Related articles add an extra opportunity for visibility.
Soon, after you click on a link to an article, you may see up to three related articles directly below the News Feed post to help you discover more content you may find interesting.
(source: Facebook, December 2013)
4 factors that increase visibility:
- How often you interact with the friend, Page, or public figure (like an actor or journalist) who posted
- The number of likes, shares and comments a post receives from the world at large and from your friends in particular
- How much you have interacted with this type of post in the past
- Whether or not you and other people across Facebook are hiding or reporting a given post
In addition to these factors, Facebook also bumps older organic stories that people did not scroll down far enough to see the first time. These posts can reappear near the top of News Feed if they’re still getting lots of likes and comments.
(source: Facebook, August 2013)
3 elements of pages that may increase visibility:
- How frequently content from a certain Page is reported as low quality (e.g., hiding a Page post),
- How complete the Page profile is
- Whether the fan base for a particular Page overlaps with the fan base of other known high quality Pages
The article on Facebook claims that over 1,000 different factors go into the News Feed system to calculate the score of a News Feed story. Recommendations from the article include:
- Make your posts timely and relevant
- Build credibility and trust with your audience
- Ask yourself, “Would people share this with their friends or recommend it to others?”
- Think about, “Would my audience want to see this in their News Feeds?”
(source: Facebook, August 2013)
- Like-baiting signal: Words such as “like, comment, or share”
- Like-baiting signal: Unusual engagement patterns
- Meme content signal: Negative Feedback categorized as “meme content”
- Meme content signal: Visual analysis of overlayed text on image
From Social Bakers, these factors include some of the proven and theoretical ways that the Facebook artificial intelligence works to gauge the quality of a News Feed post. The above factors would lead to a post receiving lower visibility in the News Feed (like-baiting and meme content are considered low-quality). The below factors for original content would lead to a post receiving higher priority in the News Feed.
- Original content signal: Has image/video existed in Open Graph before?
- Original content signal: Has this link been posted before?
(source: Social Bakers, May 2014)
Old posts stand a good chance of being seen.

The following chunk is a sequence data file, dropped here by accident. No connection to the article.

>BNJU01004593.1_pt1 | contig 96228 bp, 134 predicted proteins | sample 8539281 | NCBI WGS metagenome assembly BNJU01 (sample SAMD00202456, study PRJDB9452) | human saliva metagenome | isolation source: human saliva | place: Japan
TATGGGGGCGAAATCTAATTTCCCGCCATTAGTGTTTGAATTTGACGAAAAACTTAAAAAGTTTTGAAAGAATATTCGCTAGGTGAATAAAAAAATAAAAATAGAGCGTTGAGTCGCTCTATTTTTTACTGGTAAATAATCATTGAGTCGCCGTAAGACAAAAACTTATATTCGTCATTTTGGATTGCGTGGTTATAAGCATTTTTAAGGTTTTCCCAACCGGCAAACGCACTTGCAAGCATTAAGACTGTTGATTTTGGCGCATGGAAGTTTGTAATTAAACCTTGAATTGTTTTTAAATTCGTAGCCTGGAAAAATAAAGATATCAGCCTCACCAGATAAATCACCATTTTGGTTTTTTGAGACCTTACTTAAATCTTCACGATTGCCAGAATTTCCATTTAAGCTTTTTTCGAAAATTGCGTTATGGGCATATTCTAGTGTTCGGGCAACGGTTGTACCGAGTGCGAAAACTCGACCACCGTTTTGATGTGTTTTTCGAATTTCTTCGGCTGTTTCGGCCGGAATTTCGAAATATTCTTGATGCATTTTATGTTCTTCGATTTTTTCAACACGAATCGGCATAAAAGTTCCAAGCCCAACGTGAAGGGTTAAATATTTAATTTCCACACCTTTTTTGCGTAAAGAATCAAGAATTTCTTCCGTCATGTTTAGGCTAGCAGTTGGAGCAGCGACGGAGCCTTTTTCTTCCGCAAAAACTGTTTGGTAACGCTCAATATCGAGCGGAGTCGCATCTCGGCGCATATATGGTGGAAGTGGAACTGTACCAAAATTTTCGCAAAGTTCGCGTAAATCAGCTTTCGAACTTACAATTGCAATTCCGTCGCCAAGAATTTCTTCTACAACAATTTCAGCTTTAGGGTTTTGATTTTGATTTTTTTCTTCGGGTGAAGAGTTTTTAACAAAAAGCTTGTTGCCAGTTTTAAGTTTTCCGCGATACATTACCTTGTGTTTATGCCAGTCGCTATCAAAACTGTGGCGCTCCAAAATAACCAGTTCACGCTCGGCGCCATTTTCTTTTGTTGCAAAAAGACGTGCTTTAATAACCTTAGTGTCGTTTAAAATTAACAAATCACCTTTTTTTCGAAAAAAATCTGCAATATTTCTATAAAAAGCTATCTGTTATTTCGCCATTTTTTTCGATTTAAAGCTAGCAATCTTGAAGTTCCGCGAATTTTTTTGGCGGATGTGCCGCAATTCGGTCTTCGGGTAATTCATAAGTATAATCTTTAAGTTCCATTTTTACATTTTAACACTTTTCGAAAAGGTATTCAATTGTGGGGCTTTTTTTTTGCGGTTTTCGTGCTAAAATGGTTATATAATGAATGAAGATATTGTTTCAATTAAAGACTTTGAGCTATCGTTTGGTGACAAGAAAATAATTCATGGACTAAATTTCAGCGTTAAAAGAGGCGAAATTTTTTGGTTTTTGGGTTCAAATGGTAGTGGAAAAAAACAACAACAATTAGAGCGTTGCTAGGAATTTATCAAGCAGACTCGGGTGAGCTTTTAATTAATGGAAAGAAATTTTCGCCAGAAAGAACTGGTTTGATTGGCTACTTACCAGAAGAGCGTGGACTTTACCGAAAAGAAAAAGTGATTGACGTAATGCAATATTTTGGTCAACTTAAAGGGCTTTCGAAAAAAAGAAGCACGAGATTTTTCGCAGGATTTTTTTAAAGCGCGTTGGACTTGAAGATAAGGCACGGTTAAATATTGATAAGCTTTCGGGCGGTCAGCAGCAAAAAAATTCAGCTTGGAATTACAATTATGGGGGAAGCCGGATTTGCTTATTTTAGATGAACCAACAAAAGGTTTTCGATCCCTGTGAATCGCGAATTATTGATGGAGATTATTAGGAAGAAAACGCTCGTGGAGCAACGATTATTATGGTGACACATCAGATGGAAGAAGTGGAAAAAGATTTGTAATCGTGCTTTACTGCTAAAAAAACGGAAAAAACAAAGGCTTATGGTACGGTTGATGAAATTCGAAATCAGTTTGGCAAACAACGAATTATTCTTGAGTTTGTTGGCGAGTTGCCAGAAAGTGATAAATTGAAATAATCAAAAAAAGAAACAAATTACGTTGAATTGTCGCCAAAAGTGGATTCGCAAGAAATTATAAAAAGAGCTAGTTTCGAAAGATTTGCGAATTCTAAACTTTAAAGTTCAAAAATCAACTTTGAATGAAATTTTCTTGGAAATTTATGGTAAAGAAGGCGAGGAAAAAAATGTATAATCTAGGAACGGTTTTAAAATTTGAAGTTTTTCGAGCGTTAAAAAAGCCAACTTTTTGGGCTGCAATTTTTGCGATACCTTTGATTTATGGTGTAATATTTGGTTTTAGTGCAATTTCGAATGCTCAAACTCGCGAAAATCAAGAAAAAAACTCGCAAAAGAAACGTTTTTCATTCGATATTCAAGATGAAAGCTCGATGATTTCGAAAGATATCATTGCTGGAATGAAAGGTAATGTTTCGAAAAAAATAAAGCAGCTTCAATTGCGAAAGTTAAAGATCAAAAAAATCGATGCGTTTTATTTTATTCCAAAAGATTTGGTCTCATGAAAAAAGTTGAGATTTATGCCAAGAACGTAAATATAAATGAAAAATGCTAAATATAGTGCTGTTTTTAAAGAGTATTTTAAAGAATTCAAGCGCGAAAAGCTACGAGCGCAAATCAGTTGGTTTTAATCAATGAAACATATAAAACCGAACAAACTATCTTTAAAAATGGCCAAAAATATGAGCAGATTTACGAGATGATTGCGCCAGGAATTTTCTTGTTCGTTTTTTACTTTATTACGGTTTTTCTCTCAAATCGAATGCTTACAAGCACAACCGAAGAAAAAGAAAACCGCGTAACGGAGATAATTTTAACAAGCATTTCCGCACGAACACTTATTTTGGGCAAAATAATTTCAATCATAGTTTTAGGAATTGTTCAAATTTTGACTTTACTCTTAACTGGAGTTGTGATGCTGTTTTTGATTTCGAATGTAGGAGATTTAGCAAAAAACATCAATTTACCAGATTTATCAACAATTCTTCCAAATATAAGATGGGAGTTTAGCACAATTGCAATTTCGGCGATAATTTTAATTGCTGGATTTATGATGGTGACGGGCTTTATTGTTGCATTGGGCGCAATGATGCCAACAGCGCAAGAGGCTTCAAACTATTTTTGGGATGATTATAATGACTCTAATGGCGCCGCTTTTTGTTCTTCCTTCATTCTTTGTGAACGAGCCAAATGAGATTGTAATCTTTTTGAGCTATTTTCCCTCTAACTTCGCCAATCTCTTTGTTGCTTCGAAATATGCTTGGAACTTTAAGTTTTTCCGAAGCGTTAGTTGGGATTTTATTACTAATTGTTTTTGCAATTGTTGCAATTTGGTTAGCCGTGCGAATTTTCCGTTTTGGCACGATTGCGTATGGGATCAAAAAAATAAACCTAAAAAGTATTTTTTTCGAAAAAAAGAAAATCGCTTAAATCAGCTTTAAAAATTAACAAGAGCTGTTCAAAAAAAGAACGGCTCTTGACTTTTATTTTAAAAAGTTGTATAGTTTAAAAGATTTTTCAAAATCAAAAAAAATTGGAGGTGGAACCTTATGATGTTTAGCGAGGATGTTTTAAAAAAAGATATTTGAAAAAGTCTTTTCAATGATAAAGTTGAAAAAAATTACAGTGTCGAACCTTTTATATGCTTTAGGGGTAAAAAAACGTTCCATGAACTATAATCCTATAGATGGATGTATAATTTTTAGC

The above chart comes from an analysis by the Washington Post’s Tim Herrera of his personal News Feed. He tracked and charted over 3,200 posts on a single day, posts that came from Facebook friends and pages he has liked. He ended up seeing nearly as many old posts as new posts—and missed out on a huge number of other new posts from friends and pages.
The takeaway: Old content has a longer shelf life in the News Feed than we may think.
(source: Washington Post, August 2014)
Affinity can impact the visibility of a post.
One of the factors the Facebook News Feed algorithm considers is affinity–that is, how much of a connection you have with each fan. If you can get them liking, commenting on, and sharing more content, you demonstrate a greater affinity and they will see more of your future content.
(source: Inc, October 2014)
Lower fan engagement may lead to bundled posts.
Travis Bernard of TechCrunch noticed bundling of a page’s posts in the News Feed. The explanation:
Whether or not the stories collapse into a single update is completely dependent on user behavior. If you’re engaging with a page’s posts on a consistent basis, the stories will not collapse. If you have not been engaging with the page’s posts within the News Feed on a regular basis, the stories will likely collapse for you. The difference is whether you are a passive fan or a die-hard fan.
(source: TechCrunch: November 2014)
Here’s a must-see video about the quality of your Facebook page’s fans and how this might impact the engagement on your posts and, therefore, the visibility and reach of your content.
Mark Zuckerberg addressed the topic of declining Facebook reach in a Q&A held on November 6. The discussion begins at the 16-minute mark of the below video.
Could you help us make this resource more complete?
We’d love your help in tracking any changes and factors to the Facebook News Feed so that this post can be as complete as possible.
Is there anything that we’ve missed?
Is there any news that came out recently that we should add?
Let us know by leaving a comment on this post or emailing us at firstname.lastname@example.org. We’ll be happy to pass along a hat tip in the post for any and all good leads.
We hope this resource comes in handy for you as you navigate your Facebook marketing strategy. Let us know how things go, and if there’s anything we can do to improve the way we help.